The poorest people are losing out on places at the best primary schools in England, research suggests on the day parents receive news of allocations.

The least wealthy families have less than half the chance of the wealthiest of sending a child to a top-rated school, analysis from Teach First says.

The teacher training group adds poorer families' children are four times more likely to be at weaker schools.

The government says many more pupils are now in good or outstanding schools.

The claim comes as councils say they will need 336,000 more school places by 2024.

And as the crunch in primary school provision intensifies, council leaders in some areas say the scramble for places at good schools is even more acute.

'Filled up'

In Milton Keynes, where there are twice as many pupils going into reception as will be leaving sixth form, council leader Peter Marland says his officials are working hard to keep pace with demand.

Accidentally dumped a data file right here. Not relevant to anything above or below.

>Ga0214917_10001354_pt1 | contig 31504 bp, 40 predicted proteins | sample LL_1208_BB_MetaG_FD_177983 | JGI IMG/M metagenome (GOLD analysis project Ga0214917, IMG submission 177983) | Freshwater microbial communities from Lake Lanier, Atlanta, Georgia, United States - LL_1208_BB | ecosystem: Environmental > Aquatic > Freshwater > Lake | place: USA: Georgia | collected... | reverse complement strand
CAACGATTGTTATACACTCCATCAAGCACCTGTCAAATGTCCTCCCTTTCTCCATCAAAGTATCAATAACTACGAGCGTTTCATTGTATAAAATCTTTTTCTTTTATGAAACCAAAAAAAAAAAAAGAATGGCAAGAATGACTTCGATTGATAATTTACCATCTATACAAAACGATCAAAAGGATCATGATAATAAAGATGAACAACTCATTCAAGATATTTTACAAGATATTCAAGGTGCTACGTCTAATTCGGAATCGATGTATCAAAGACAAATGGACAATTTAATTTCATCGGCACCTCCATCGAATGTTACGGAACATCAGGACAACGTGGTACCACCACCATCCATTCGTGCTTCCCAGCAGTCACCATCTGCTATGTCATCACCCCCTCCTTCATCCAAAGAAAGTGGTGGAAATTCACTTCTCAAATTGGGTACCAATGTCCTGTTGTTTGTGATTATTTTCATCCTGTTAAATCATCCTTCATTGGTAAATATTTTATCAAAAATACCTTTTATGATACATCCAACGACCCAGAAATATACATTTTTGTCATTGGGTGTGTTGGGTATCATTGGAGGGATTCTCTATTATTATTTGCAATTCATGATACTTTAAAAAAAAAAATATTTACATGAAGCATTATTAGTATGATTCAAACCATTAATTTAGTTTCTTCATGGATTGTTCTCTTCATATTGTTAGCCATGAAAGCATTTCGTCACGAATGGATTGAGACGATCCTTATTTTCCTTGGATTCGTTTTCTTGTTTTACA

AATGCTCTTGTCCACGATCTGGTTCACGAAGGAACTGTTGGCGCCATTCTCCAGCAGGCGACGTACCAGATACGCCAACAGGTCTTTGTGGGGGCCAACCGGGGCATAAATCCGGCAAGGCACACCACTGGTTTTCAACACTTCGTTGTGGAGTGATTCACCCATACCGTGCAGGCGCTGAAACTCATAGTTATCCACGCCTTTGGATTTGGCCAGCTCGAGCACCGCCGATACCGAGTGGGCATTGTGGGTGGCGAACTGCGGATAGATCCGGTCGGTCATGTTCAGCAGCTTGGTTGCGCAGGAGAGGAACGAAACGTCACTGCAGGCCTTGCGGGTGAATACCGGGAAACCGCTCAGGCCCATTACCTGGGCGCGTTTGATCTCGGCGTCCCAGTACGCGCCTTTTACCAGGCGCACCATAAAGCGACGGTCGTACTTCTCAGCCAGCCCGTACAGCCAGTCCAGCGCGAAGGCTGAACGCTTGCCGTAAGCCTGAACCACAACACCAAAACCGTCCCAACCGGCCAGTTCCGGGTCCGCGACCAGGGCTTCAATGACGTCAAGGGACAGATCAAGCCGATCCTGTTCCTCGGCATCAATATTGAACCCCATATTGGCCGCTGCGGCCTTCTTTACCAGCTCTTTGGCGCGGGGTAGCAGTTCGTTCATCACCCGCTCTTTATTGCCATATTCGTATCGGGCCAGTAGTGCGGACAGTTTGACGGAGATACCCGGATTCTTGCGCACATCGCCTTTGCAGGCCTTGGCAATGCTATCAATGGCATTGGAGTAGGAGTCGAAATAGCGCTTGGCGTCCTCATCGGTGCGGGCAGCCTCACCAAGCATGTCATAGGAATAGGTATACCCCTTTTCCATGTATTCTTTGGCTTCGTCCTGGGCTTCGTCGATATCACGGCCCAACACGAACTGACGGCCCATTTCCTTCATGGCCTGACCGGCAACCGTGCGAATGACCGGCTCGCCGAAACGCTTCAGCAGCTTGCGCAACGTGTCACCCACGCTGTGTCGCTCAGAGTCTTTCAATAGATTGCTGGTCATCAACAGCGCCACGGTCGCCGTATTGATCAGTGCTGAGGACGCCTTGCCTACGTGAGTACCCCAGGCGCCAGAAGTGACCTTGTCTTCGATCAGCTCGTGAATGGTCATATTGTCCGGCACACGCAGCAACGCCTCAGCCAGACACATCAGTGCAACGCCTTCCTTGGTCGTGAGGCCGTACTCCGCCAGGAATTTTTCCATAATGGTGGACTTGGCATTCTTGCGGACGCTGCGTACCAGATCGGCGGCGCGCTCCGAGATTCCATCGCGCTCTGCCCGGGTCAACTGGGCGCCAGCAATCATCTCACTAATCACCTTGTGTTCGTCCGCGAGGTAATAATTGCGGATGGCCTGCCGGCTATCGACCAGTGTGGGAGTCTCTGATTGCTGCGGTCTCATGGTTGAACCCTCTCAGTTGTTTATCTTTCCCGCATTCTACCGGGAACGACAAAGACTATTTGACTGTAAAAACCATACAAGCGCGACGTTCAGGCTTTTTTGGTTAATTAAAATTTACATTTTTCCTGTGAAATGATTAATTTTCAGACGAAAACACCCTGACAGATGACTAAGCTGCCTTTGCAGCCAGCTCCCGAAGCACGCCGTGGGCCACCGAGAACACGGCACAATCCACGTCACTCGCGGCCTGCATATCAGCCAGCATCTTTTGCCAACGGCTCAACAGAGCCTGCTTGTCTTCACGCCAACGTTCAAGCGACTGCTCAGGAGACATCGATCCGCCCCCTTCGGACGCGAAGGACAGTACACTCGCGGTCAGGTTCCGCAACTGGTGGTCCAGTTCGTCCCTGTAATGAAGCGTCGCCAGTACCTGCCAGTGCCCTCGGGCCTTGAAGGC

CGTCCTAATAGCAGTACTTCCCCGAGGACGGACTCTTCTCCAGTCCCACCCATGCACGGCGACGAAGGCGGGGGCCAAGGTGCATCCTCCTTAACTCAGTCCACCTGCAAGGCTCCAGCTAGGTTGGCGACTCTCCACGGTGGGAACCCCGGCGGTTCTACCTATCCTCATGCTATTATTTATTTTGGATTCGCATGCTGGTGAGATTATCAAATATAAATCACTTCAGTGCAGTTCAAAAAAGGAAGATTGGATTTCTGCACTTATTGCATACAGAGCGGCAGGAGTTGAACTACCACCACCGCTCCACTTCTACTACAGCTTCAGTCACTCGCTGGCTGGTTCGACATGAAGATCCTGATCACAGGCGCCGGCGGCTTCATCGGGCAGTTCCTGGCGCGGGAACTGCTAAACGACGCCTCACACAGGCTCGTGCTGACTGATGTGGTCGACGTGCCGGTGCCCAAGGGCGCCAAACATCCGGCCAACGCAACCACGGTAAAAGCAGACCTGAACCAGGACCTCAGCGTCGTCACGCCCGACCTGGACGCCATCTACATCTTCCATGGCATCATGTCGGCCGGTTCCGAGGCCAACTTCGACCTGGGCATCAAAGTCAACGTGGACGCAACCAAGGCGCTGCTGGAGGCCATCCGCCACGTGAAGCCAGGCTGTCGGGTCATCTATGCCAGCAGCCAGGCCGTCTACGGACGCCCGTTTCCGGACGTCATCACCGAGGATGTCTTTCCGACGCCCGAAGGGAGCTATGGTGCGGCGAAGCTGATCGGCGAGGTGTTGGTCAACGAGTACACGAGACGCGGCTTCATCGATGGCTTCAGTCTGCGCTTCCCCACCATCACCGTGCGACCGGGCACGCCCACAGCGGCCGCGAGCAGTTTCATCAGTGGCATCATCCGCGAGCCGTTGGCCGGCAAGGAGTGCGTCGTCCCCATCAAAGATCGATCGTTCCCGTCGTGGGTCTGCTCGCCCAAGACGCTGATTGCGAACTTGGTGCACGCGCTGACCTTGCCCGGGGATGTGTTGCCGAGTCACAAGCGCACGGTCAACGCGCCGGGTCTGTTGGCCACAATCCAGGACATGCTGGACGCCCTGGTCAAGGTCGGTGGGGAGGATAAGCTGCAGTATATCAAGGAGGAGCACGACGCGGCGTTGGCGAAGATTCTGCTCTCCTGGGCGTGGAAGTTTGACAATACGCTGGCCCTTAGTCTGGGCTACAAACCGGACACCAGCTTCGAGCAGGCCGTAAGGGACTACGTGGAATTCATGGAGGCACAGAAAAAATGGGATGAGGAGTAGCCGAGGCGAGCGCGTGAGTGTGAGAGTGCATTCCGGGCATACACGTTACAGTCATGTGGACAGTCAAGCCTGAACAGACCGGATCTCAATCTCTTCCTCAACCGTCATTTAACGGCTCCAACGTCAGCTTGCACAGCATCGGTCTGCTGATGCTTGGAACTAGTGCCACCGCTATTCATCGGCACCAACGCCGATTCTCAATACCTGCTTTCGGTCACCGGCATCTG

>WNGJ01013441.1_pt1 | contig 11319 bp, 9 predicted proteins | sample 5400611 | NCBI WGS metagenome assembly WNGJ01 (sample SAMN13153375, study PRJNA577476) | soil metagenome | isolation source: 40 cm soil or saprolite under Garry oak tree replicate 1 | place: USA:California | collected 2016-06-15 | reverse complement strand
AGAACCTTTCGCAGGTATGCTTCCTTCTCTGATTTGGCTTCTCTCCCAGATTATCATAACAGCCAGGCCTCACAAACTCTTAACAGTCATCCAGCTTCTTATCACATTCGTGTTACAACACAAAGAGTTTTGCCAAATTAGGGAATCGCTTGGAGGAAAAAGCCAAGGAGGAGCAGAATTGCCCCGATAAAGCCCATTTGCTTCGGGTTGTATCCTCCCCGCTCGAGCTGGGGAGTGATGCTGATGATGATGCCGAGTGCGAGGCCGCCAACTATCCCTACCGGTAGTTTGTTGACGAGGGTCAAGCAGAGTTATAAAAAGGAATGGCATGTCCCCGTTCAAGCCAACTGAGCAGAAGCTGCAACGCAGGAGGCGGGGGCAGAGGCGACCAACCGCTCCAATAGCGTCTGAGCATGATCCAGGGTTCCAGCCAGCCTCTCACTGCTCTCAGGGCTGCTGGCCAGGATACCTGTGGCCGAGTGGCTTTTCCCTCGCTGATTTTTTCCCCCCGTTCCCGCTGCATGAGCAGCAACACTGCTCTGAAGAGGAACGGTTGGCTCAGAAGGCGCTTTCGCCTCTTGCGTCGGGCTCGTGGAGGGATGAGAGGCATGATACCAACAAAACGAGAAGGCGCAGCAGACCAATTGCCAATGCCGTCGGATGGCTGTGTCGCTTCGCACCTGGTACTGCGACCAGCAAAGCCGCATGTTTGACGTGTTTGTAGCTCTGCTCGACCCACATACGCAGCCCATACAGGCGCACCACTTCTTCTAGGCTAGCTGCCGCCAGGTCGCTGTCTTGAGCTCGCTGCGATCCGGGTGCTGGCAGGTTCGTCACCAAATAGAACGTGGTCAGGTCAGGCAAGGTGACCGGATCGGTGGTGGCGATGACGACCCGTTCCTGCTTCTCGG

It is one of the biggest areas for house building in England, so schools are being built to cater for the occupants of new housing.

But, he says, these schools are fast being filled up by children already living in the city, who cannot get a place nearer their homes.

Cllr Marland says not only are more children travelling further to take up school places, but those from less affluent backgrounds are at a disadvantage in an increasingly complex admissions system.

He says: "Unless schools, or someone, steps into coaching the poorest families on admissions, then it's those from affluent backgrounds that will get the good places."

Teach First analysed data on Ofsted rankings for all schools in England and mapped it against the areas with the poorest children living in them.

The report explains that schools serving poorer communities are less likely to be rated good or outstanding as they face more challenges because of the nature of their pupils.

This means that families from such areas can find it difficult to get places in highly-rated schools.

Teach First suggests recruiting more highly qualified teachers and school leaders in these areas could be a solution.